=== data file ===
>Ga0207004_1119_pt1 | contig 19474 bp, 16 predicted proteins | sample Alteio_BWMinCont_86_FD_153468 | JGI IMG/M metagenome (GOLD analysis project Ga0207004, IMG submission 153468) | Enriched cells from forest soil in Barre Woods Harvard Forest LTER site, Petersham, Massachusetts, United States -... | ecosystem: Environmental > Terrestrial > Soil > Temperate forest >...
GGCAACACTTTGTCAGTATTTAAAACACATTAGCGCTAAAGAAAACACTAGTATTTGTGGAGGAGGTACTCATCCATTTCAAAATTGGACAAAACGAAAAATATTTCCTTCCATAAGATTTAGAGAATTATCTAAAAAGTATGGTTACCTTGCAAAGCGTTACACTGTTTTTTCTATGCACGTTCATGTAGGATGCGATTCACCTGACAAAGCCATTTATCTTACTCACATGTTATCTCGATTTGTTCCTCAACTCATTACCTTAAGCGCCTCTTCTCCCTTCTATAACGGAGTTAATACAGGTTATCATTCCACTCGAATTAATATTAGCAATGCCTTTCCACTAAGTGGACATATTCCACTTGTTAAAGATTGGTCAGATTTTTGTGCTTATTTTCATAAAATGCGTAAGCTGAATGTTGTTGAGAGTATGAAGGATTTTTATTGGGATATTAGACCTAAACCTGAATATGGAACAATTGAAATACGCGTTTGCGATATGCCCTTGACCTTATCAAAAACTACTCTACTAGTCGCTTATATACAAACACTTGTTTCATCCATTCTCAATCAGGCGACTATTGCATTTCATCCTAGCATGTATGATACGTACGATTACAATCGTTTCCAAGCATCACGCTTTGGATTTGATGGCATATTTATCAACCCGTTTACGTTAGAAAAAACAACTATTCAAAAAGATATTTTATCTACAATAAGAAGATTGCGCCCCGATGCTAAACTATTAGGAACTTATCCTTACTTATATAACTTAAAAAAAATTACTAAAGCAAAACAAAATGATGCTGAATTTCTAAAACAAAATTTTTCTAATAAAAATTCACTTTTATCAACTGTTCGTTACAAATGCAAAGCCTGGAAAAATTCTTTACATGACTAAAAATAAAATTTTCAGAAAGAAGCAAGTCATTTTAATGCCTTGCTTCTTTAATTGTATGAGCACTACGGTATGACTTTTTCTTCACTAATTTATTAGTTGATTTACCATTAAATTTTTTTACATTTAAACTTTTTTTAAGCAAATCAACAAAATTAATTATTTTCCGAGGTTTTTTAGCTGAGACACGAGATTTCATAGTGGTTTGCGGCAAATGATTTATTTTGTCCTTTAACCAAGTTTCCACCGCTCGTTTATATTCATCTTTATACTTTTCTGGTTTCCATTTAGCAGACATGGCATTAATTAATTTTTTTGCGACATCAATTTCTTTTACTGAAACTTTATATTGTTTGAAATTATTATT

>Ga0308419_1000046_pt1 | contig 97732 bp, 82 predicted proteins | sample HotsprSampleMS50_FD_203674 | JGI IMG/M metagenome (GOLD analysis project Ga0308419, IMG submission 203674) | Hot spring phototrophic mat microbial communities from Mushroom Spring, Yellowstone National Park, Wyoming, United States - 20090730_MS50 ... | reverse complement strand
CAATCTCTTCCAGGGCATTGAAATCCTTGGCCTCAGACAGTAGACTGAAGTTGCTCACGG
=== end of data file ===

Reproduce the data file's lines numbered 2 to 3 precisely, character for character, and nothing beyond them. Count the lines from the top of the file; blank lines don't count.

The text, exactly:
GGCAACACTTTGTCAGTATTTAAAACACATTAGCGCTAAAGAAAACACTAGTATTTGTGGAGGAGGTACTCATCCATTTCAAAATTGGACAAAACGAAAAATATTTCCTTCCATAAGATTTAGAGAATTATCTAAAAAGTATGGTTACCTTGCAAAGCGTTACACTGTTTTTTCTATGCACGTTCATGTAGGATGCGATTCACCTGACAAAGCCATTTATCTTACTCACATGTTATCTCGATTTGTTCCTCAACTCATTACCTTAAGCGCCTCTTCTCCCTTCTATAACGGAGTTAATACAGGTTATCATTCCACTCGAATTAATATTAGCAATGCCTTTCCACTAAGTGGACATATTCCACTTGTTAAAGATTGGTCAGATTTTTGTGCTTATTTTCATAAAATGCGTAAGCTGAATGTTGTTGAGAGTATGAAGGATTTTTATTGGGATATTAGACCTAAACCTGAATATGGAACAATTGAAATACGCGTTTGCGATATGCCCTTGACCTTATCAAAAACTACTCTACTAGTCGCTTATATACAAACACTTGTTTCATCCATTCTCAATCAGGCGACTATTGCATTTCATCCTAGCATGTATGATACGTACGATTACAATCGTTTCCAAGCATCACGCTTTGGATTTGATGGCATATTTATCAACCCGTTTACGTTAGAAAAAACAACTATTCAAAAAGATATTTTATCTACAATAAGAAGATTGCGCCCCGATGCTAAACTATTAGGAACTTATCCTTACTTATATAACTTAAAAAAAATTACTAAAGCAAAACAAAATGATGCTGAATTTCTAAAACAAAATTTTTCTAATAAAAATTCACTTTTATCAACTGTTCGTTACAAATGCAAAGCCTGGAAAAATTCTTTACATGACTAAAAATAAAATTTTCAGAAAGAAGCAAGTCATTTTAATGCCTTGCTTCTTTAATTGTATGAGCACTACGGTATGACTTTTTCTTCACTAATTTATTAGTTGATTTACCATTAAATTTTTTTACATTTAAACTTTTTTTAAGCAAATCAACAAAATTAATTATTTTCCGAGGTTTTTTAGCTGAGACACGAGATTTCATAGTGGTTTGCGGCAAATGATTTATTTTGTCCTTTAACCAAGTTTCCACCGCTCGTTTATATTCATCTTTATACTTTTCTGGTTTCCATTTAGCAGACATGGCATTAATTAATTTTTTTGCGACATCAATTTCTTTTACTGAAACTTTATATTGTTTGAAATTATTATT

>Ga0308419_1000046_pt1 | contig 97732 bp, 82 predicted proteins | sample HotsprSampleMS50_FD_203674 | JGI IMG/M metagenome (GOLD analysis project Ga0308419, IMG submission 203674) | Hot spring phototrophic mat microbial communities from Mushroom Spring, Yellowstone National Park, Wyoming, United States - 20090730_MS50 ... | reverse complement strand